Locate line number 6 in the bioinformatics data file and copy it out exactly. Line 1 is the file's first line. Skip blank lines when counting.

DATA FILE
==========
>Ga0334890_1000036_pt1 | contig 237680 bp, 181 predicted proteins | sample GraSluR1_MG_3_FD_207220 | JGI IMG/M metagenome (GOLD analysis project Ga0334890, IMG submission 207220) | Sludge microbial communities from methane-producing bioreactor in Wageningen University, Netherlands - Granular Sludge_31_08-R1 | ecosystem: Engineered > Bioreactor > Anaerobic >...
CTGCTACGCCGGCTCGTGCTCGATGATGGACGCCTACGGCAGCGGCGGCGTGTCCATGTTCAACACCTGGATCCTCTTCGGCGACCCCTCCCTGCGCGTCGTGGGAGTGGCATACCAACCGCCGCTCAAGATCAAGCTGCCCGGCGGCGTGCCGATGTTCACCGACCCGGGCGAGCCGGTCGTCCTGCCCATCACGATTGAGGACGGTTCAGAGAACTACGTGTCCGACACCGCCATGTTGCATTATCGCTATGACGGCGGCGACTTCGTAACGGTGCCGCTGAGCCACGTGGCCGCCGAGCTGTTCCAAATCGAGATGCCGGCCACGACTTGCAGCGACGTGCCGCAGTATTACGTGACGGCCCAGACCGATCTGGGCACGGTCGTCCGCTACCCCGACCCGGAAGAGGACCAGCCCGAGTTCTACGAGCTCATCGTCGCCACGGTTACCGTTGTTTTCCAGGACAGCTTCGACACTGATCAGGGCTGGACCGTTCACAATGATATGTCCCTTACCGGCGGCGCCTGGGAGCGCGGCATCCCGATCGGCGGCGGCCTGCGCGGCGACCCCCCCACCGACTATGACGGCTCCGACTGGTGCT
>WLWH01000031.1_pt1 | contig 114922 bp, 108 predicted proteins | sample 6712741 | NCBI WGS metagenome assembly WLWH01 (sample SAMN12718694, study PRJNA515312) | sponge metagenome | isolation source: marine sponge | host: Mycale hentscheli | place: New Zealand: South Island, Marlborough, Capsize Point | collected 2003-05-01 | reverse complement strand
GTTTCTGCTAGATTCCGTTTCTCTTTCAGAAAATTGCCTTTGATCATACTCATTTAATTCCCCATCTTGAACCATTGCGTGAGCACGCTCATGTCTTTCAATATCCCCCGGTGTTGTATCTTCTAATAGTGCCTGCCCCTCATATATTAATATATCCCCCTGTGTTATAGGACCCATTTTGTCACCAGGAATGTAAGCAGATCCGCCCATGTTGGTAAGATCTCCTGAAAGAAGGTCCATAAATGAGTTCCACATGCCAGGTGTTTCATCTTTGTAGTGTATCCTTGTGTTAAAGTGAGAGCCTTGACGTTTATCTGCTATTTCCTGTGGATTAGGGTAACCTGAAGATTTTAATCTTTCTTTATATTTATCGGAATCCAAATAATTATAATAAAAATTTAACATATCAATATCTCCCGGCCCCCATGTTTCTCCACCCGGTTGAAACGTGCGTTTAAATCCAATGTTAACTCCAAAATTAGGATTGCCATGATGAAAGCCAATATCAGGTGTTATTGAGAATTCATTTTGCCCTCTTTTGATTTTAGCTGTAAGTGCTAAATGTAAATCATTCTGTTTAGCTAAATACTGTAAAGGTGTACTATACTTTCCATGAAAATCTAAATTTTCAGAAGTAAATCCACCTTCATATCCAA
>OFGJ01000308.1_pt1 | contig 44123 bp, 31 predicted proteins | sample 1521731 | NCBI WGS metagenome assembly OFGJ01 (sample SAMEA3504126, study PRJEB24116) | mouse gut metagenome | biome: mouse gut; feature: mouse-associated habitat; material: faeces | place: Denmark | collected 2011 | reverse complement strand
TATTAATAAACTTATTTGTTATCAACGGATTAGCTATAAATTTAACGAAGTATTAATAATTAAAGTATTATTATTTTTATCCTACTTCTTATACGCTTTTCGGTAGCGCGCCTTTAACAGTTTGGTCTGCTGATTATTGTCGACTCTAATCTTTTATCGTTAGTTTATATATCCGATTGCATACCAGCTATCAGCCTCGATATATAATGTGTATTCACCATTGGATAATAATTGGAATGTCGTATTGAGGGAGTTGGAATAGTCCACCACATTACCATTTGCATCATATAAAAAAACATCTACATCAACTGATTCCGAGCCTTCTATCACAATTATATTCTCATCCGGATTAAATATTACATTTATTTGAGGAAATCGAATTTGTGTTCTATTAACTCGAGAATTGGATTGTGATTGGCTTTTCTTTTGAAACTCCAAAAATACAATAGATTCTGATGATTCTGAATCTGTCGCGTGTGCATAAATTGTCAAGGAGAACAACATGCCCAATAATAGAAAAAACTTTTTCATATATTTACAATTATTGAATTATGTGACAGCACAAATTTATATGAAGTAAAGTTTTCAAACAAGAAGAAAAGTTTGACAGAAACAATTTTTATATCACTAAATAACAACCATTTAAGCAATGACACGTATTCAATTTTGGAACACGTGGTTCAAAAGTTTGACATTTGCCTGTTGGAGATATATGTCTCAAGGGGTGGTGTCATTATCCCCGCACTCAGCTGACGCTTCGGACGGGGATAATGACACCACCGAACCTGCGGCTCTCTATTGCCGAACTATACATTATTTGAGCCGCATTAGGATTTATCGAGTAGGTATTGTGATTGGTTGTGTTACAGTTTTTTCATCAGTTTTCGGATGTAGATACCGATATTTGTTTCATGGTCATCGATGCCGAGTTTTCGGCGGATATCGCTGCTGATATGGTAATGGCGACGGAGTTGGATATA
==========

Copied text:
TATTAATAAACTTATTTGTTATCAACGGATTAGCTATAAATTTAACGAAGTATTAATAATTAAAGTATTATTATTTTTATCCTACTTCTTATACGCTTTTCGGTAGCGCGCCTTTAACAGTTTGGTCTGCTGATTATTGTCGACTCTAATCTTTTATCGTTAGTTTATATATCCGATTGCATACCAGCTATCAGCCTCGATATATAATGTGTATTCACCATTGGATAATAATTGGAATGTCGTATTGAGGGAGTTGGAATAGTCCACCACATTACCATTTGCATCATATAAAAAAACATCTACATCAACTGATTCCGAGCCTTCTATCACAATTATATTCTCATCCGGATTAAATATTACATTTATTTGAGGAAATCGAATTTGTGTTCTATTAACTCGAGAATTGGATTGTGATTGGCTTTTCTTTTGAAACTCCAAAAATACAATAGATTCTGATGATTCTGAATCTGTCGCGTGTGCATAAATTGTCAAGGAGAACAACATGCCCAATAATAGAAAAAACTTTTTCATATATTTACAATTATTGAATTATGTGACAGCACAAATTTATATGAAGTAAAGTTTTCAAACAAGAAGAAAAGTTTGACAGAAACAATTTTTATATCACTAAATAACAACCATTTAAGCAATGACACGTATTCAATTTTGGAACACGTGGTTCAAAAGTTTGACATTTGCCTGTTGGAGATATATGTCTCAAGGGGTGGTGTCATTATCCCCGCACTCAGCTGACGCTTCGGACGGGGATAATGACACCACCGAACCTGCGGCTCTCTATTGCCGAACTATACATTATTTGAGCCGCATTAGGATTTATCGAGTAGGTATTGTGATTGGTTGTGTTACAGTTTTTTCATCAGTTTTCGGATGTAGATACCGATATTTGTTTCATGGTCATCGATGCCGAGTTTTCGGCGGATATCGCTGCTGATATGGTAATGGCGACGGAGTTGGATATA